Another tip that comes straight out of the design book for shopping malls is that the more you can see other stores from one store, the more money shoppers will spend. In this case, the stores are POIs and the shoppers are the players. From one POI, make sure you can see another. It doesn’t matter what it is, whether it’s a tall structure, power weapon or even a little pillar with a striking hue. If players can see one or more POI from one perspective players are more likely to traverse a larger space in the map. Clever use of chains of POIs can be a brilliant tool for path manipulation. Speaking of paths, isn’t it terrible when you walk down a corridor, turn the corner and find a dead end staring in your face? Players like to walk in loops. Cul-de-sacs are bad because any attempt to use chains will end at the end and players will get bored walking though the same area. Even if you try to entice players in with incentives, their annoyance levels will rise and they’ll lose their immersion and start critiquing. And you never want that.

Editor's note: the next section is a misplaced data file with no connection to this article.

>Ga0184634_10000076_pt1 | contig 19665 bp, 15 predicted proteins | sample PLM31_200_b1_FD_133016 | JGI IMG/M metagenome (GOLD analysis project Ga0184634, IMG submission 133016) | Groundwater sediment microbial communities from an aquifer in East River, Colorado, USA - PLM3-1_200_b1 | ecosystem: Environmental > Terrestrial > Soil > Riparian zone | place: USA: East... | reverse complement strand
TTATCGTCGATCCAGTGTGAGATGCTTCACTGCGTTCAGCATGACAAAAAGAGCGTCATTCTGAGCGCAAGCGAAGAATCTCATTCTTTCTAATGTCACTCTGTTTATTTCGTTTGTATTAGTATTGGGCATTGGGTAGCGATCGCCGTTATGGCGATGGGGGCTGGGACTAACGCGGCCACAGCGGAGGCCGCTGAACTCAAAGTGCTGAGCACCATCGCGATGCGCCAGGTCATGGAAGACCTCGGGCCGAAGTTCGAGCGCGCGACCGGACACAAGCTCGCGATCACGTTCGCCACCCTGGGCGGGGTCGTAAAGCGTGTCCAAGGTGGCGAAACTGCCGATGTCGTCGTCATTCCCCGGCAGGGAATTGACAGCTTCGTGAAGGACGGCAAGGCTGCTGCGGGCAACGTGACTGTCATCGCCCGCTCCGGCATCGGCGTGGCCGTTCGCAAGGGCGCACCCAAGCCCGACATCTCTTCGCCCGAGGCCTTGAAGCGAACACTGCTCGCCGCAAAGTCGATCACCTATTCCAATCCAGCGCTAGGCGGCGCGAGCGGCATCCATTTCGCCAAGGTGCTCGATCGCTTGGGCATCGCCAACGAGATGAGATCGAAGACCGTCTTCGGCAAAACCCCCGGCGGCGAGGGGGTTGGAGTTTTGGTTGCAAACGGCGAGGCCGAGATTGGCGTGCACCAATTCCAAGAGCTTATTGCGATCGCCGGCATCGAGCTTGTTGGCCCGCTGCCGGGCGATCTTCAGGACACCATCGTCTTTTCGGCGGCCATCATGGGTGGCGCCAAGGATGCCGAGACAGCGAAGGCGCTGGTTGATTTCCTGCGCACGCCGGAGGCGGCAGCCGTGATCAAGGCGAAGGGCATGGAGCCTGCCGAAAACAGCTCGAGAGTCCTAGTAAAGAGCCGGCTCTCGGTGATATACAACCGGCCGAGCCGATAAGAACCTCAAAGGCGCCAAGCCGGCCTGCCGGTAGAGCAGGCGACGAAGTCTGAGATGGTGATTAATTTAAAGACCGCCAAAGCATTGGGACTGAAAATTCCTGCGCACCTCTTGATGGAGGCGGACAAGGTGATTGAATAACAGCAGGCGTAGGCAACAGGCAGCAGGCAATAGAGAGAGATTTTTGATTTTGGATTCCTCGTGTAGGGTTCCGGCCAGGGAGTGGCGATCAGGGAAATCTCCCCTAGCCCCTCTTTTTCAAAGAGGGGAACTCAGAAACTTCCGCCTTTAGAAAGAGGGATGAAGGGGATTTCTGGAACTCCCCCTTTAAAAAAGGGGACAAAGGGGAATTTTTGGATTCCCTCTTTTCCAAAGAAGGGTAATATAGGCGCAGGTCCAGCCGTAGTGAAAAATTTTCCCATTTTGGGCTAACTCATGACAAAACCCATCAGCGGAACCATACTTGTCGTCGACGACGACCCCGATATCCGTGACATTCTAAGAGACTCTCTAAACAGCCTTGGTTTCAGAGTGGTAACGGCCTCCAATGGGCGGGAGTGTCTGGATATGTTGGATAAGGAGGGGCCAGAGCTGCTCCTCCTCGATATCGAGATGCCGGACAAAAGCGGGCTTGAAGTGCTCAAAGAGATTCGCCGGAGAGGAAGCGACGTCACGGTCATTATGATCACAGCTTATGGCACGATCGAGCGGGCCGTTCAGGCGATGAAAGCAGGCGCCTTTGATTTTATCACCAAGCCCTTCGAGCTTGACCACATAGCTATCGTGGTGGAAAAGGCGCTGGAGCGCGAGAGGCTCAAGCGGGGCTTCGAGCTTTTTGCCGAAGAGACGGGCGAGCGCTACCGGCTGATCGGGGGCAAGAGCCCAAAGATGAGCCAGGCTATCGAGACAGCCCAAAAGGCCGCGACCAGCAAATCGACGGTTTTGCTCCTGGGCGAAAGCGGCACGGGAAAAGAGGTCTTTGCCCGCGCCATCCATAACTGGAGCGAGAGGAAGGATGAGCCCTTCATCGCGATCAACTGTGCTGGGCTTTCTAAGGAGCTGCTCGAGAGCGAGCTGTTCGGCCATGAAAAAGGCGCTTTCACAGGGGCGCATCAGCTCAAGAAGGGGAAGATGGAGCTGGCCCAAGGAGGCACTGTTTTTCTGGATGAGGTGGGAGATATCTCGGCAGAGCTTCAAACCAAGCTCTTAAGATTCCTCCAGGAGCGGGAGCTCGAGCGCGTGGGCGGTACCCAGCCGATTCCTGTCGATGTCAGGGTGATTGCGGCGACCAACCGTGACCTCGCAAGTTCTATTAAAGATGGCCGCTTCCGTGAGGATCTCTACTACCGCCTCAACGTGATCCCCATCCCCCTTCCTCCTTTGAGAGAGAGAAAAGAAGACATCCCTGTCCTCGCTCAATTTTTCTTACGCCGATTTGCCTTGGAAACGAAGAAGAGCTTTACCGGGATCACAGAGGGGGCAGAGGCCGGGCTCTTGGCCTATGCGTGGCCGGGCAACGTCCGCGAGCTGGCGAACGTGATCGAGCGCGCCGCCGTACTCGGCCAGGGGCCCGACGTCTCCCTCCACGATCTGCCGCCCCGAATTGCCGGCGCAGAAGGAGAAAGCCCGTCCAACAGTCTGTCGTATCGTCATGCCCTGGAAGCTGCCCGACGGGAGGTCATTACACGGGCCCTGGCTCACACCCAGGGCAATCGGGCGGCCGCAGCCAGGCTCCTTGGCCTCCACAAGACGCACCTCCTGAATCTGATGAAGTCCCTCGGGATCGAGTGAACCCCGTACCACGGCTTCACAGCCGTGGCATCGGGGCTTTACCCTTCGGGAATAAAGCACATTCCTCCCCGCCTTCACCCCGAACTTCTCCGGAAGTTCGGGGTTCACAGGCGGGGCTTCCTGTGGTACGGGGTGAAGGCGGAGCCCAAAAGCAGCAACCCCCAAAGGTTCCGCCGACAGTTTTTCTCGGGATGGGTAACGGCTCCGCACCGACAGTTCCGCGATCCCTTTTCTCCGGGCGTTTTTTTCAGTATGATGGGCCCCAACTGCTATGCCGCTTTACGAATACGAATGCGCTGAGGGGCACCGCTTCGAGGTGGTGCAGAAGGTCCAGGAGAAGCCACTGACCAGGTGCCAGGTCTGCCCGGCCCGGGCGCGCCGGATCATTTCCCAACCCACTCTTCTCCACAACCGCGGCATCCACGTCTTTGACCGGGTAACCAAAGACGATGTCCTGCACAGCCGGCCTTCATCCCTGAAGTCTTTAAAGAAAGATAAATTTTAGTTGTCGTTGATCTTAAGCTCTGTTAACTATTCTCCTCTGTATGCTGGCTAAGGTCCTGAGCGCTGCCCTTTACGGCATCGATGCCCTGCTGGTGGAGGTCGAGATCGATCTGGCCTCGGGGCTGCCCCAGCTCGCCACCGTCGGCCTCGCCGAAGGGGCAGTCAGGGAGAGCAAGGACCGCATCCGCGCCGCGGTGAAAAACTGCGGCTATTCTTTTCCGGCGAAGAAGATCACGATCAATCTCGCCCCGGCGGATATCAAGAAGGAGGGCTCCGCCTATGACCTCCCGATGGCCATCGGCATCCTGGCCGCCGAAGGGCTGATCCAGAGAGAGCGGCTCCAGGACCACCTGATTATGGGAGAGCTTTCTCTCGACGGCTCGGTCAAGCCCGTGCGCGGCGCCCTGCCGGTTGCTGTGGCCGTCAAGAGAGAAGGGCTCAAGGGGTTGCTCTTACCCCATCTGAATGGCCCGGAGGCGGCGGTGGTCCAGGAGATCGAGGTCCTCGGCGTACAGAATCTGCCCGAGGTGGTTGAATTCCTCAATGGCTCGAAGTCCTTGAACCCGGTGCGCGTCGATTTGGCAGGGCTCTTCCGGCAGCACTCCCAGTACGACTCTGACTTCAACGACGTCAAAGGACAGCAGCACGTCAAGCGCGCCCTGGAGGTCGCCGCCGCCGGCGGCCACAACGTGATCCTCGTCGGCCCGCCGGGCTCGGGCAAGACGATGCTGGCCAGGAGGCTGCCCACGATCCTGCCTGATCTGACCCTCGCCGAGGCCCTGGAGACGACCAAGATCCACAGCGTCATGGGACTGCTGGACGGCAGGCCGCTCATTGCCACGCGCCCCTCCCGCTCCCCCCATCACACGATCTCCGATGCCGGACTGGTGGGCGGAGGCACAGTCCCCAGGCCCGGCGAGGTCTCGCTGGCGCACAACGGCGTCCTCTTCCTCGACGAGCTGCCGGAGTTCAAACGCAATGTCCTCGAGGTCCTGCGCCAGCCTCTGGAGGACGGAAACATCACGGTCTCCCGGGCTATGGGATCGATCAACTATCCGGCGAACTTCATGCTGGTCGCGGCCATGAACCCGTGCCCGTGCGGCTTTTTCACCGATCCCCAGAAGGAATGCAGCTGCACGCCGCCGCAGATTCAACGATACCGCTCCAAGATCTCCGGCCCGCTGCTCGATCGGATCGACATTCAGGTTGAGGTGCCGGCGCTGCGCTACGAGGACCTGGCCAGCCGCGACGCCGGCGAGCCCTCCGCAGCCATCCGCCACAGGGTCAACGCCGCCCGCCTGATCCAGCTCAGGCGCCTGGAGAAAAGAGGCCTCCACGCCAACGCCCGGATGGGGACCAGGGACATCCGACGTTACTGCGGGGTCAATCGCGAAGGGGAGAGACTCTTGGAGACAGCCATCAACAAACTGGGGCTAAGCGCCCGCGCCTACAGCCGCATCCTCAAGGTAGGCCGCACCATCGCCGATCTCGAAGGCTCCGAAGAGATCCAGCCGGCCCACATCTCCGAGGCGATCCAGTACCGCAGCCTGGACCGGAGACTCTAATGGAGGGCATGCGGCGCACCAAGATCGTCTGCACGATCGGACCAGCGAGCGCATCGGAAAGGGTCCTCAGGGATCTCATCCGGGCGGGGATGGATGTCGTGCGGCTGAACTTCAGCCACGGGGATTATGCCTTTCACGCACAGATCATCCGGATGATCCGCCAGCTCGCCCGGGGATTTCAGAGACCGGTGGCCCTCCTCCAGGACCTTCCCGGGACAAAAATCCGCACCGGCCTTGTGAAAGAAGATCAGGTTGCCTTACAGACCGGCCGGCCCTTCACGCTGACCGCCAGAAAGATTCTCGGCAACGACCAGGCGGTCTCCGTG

BadCompany Brik said...

      "Players like to walk in loops?" Do they? This isn't meant to be sarcastic, I as a player don't actually enjoy walking in loops, and I've never actually seen this quesiton posed. I understand they don't like dead ends, but I would think less of a loop, and something more complicated with choices. People love racing games with nifty shortcuts, as an example. Anyway, do you mean a literal loop or just the lack of a dead end by this?

      Jonzorz_124 said...